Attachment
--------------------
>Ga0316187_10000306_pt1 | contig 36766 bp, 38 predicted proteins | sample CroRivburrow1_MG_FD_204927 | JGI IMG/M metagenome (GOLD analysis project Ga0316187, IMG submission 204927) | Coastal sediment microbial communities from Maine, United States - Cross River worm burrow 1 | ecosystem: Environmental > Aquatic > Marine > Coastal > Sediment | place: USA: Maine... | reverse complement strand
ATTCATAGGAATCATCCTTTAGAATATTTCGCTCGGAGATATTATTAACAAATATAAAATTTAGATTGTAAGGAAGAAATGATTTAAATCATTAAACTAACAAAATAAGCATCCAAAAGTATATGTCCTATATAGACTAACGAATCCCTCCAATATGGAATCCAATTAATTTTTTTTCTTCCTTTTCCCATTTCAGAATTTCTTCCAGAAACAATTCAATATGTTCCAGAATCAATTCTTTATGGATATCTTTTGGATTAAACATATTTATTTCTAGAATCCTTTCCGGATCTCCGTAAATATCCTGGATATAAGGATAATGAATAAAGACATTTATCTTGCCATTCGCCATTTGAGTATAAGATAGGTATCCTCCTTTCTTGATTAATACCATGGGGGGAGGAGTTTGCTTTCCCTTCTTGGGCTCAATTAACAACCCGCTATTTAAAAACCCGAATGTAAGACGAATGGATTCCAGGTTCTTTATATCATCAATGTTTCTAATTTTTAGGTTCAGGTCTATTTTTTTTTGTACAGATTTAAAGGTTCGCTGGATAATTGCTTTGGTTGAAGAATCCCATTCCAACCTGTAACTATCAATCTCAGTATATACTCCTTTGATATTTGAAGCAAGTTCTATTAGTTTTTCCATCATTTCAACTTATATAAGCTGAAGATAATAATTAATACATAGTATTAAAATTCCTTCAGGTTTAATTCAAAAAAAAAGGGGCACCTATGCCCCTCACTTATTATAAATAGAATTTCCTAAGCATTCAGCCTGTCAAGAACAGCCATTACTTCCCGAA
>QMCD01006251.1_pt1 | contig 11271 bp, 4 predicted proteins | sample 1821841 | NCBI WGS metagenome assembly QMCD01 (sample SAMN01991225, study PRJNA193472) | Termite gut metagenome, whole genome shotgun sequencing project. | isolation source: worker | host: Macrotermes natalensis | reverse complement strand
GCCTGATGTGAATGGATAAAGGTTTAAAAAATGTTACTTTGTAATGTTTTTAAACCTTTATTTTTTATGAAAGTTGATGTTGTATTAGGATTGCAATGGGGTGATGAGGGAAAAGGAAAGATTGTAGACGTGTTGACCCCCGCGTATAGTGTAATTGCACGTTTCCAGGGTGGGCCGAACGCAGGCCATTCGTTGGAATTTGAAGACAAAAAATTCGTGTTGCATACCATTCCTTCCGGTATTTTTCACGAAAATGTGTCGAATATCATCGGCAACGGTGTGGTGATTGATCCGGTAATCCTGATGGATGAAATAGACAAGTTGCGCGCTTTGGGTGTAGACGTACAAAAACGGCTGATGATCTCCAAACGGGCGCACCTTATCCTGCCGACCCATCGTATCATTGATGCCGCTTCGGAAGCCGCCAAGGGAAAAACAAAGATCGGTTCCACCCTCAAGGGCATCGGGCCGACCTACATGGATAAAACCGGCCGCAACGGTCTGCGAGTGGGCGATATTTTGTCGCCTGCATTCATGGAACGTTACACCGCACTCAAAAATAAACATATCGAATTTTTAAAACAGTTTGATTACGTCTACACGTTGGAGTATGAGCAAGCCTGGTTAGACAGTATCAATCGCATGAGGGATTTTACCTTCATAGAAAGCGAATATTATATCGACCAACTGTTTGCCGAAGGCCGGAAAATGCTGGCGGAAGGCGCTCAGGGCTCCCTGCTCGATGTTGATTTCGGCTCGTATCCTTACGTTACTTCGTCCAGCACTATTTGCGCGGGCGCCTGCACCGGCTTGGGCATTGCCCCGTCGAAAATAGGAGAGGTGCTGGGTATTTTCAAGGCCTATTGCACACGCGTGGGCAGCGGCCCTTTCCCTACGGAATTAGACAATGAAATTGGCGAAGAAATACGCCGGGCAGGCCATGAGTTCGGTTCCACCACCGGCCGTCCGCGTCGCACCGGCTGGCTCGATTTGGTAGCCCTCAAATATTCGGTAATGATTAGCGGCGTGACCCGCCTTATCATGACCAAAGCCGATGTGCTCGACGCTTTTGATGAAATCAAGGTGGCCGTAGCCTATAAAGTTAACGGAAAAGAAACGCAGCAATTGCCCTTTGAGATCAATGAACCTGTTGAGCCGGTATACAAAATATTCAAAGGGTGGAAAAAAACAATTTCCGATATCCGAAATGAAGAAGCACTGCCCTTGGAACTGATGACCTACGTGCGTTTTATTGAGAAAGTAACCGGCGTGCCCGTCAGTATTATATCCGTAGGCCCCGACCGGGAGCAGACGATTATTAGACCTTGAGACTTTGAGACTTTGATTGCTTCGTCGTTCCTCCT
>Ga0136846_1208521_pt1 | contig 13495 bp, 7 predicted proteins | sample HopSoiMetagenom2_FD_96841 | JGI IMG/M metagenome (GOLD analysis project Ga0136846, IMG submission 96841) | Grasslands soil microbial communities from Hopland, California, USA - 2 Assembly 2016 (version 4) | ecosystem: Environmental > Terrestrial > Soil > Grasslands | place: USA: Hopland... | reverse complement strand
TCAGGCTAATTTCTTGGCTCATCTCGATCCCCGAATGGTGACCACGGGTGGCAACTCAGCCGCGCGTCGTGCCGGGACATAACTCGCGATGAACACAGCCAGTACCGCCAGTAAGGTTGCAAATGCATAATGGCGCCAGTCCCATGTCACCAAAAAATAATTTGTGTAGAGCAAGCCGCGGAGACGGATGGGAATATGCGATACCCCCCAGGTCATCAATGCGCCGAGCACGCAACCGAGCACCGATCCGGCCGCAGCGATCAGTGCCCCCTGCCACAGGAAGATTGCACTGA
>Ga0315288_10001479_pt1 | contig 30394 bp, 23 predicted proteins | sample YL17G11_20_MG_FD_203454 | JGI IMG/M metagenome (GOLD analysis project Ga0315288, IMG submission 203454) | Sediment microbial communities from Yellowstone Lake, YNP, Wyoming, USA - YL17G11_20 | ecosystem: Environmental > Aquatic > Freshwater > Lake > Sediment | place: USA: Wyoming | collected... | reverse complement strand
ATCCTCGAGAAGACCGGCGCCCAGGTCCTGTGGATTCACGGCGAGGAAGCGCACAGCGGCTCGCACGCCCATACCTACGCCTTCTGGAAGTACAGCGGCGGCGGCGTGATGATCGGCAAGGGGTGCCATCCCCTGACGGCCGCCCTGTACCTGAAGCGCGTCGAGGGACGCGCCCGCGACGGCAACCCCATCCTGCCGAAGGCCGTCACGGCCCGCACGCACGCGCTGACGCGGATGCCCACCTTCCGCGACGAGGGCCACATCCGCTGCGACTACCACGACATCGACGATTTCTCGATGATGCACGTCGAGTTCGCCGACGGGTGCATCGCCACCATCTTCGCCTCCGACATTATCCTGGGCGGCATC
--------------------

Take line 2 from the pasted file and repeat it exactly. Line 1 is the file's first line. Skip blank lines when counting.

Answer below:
ATTCATAGGAATCATCCTTTAGAATATTTCGCTCGGAGATATTATTAACAAATATAAAATTTAGATTGTAAGGAAGAAATGATTTAAATCATTAAACTAACAAAATAAGCATCCAAAAGTATATGTCCTATATAGACTAACGAATCCCTCCAATATGGAATCCAATTAATTTTTTTTCTTCCTTTTCCCATTTCAGAATTTCTTCCAGAAACAATTCAATATGTTCCAGAATCAATTCTTTATGGATATCTTTTGGATTAAACATATTTATTTCTAGAATCCTTTCCGGATCTCCGTAAATATCCTGGATATAAGGATAATGAATAAAGACATTTATCTTGCCATTCGCCATTTGAGTATAAGATAGGTATCCTCCTTTCTTGATTAATACCATGGGGGGAGGAGTTTGCTTTCCCTTCTTGGGCTCAATTAACAACCCGCTATTTAAAAACCCGAATGTAAGACGAATGGATTCCAGGTTCTTTATATCATCAATGTTTCTAATTTTTAGGTTCAGGTCTATTTTTTTTTGTACAGATTTAAAGGTTCGCTGGATAATTGCTTTGGTTGAAGAATCCCATTCCAACCTGTAACTATCAATCTCAGTATATACTCCTTTGATATTTGAAGCAAGTTCTATTAGTTTTTCCATCATTTCAACTTATATAAGCTGAAGATAATAATTAATACATAGTATTAAAATTCCTTCAGGTTTAATTCAAAAAAAAAGGGGCACCTATGCCCCTCACTTATTATAAATAGAATTTCCTAAGCATTCAGCCTGTCAAGAACAGCCATTACTTCCCGAA